Smart assistive technology options at home

Smart assistive technology options at home

Assistive technology (AT) can be installed to help with all kinds of tasks at home and home automation is becoming more and more popular. With demand, the range of products available is growing, while the ingenuity of new technologies and the affordability of the products are improving.

Key points

  • Assistive technology (AT) installed at home has the potential to not only make life easier but also give you more independence
  • There are opportunities to use smart home AT which most people are unaware of
  • An occupational therapist can help you to investigate what products will work for you

Smart home devices are being seen in many homes. They can be part of effective AT and don’t have to be specifically designed for people with disability for them to be helpful.

What is smart assistive technology for the home?

Assistive technology is any physical device that helps you to do something more easily or safely, or to overcome a barrier related to your disability.

In the home, AT makes your space more livable and gives you more independence.

The ‘smart home’ side of AT simply refers to the latest integrated technology used in both the homes of people with disability and people without disability for efficiency, safety, security and accessibility.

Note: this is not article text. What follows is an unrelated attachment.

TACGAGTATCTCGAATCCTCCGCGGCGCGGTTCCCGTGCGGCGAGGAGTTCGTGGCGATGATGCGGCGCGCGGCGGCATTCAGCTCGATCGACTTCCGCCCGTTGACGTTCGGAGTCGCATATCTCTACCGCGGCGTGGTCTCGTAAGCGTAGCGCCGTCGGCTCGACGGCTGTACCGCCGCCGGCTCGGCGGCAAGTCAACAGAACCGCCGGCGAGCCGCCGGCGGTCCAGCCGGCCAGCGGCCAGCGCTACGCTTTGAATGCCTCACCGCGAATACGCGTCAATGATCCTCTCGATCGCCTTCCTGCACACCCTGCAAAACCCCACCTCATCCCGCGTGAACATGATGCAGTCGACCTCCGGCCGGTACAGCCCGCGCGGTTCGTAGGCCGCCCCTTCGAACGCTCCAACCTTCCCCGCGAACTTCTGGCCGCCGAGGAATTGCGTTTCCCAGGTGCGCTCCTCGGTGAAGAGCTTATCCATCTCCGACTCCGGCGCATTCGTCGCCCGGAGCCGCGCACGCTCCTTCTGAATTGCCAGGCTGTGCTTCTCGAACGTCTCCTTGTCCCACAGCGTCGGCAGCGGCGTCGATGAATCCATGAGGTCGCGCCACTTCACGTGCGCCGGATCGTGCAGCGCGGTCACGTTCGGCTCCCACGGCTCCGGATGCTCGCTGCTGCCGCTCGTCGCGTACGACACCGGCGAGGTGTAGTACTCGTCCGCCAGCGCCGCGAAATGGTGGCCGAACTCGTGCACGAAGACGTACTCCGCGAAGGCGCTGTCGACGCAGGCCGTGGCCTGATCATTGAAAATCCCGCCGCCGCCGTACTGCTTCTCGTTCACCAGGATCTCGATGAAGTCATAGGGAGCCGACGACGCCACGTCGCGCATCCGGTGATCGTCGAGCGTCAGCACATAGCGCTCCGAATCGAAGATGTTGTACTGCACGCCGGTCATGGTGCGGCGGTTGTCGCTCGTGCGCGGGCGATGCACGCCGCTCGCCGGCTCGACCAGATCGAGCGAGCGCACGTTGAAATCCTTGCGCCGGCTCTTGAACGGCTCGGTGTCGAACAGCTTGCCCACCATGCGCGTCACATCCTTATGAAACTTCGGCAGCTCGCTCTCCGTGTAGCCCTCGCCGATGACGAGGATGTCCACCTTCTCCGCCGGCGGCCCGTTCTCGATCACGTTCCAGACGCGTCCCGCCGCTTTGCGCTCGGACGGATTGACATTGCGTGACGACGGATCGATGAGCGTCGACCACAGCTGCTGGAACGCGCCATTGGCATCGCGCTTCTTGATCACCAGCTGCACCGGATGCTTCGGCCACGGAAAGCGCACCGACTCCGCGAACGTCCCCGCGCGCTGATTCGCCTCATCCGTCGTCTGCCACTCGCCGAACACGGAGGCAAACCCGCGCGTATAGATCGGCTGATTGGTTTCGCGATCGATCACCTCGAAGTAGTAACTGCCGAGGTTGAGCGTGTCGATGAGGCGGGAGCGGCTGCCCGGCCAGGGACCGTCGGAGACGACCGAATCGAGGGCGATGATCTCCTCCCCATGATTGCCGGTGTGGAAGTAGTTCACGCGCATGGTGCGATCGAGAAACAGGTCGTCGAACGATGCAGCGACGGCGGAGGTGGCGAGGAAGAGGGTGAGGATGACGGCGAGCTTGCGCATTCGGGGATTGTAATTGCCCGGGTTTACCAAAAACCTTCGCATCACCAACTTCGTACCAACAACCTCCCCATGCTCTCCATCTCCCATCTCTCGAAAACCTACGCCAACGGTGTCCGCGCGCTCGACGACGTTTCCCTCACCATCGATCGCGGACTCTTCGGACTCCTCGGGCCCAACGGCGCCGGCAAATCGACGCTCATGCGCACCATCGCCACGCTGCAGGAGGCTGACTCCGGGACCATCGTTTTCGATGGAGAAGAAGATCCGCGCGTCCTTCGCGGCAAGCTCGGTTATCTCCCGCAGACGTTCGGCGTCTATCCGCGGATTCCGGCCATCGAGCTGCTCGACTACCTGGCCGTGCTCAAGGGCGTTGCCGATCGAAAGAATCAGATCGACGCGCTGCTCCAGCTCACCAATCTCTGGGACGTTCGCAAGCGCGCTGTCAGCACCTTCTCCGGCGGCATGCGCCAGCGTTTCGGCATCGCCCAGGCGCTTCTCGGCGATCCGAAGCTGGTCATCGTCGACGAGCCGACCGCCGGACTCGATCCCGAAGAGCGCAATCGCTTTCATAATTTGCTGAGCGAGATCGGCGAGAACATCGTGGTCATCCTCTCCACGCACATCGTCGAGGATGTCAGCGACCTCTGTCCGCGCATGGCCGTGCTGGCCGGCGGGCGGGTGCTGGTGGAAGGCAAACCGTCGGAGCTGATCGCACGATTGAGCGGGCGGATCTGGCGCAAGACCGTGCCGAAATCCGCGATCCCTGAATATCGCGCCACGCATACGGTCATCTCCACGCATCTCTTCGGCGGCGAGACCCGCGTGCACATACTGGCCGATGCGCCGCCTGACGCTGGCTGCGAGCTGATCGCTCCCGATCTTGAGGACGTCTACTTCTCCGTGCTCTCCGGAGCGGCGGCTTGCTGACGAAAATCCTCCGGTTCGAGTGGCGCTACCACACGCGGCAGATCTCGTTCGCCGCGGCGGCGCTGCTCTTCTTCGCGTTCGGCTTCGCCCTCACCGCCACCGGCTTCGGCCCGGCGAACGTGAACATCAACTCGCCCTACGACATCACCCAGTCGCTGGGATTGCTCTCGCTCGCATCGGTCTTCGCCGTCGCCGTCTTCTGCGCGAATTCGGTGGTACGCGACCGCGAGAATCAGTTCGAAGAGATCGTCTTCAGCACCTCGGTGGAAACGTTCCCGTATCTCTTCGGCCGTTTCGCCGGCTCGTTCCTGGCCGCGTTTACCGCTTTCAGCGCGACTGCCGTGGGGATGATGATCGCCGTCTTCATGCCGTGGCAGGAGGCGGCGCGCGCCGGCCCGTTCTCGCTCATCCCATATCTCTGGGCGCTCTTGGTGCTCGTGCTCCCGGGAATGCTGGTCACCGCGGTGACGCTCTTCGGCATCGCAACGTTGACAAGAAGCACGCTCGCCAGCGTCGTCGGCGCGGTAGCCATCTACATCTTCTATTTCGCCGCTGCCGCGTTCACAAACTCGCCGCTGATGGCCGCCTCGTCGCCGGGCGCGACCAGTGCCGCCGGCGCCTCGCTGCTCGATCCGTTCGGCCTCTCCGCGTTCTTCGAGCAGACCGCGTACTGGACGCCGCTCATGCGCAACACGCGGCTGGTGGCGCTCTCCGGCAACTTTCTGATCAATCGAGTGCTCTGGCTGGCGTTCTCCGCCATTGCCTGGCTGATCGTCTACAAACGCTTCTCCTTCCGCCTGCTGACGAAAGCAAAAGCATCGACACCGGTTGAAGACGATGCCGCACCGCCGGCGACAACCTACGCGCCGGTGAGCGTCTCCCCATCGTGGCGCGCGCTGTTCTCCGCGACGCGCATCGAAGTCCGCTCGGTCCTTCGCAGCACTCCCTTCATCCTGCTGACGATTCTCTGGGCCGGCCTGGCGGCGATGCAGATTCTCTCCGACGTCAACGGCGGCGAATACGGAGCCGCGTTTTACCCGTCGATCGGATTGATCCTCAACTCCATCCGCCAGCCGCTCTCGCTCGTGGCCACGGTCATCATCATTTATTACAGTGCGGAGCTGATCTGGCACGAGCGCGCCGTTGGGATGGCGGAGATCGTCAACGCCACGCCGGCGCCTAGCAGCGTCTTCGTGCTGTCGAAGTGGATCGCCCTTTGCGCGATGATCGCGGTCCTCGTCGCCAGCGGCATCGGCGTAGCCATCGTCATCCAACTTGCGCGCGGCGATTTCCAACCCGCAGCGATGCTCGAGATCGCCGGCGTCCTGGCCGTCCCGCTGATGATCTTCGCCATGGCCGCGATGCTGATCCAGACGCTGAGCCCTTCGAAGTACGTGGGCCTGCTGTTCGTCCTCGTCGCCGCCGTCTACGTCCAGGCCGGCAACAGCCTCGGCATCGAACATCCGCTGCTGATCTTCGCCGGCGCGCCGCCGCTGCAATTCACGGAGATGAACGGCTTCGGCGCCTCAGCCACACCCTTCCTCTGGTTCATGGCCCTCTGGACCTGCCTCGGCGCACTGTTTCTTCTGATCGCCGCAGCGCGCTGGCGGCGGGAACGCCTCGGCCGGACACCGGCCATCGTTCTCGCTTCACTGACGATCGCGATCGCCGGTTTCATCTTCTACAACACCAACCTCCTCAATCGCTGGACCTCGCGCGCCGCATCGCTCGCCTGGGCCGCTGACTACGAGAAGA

According to an Australian Housing and Urban Research Institute Limited report released in December 2021, Impacts of new and emerging assistive technologies for ageing and disabled housing, smart home technologies support independence, social and community connectedness, improved physical and mental health outcomes and better quality of life.

The report found the average smart home AT costs were approximately $700 to $800 per household over five years.

But the report also noted a lack of knowledge by people who could benefit from smart home AT in what products are available and effective, as well as how the technology can be funded.

There are lots of types of assistive technology that can assist people with disability, so we’ve outlined some of the more common devices and systems below.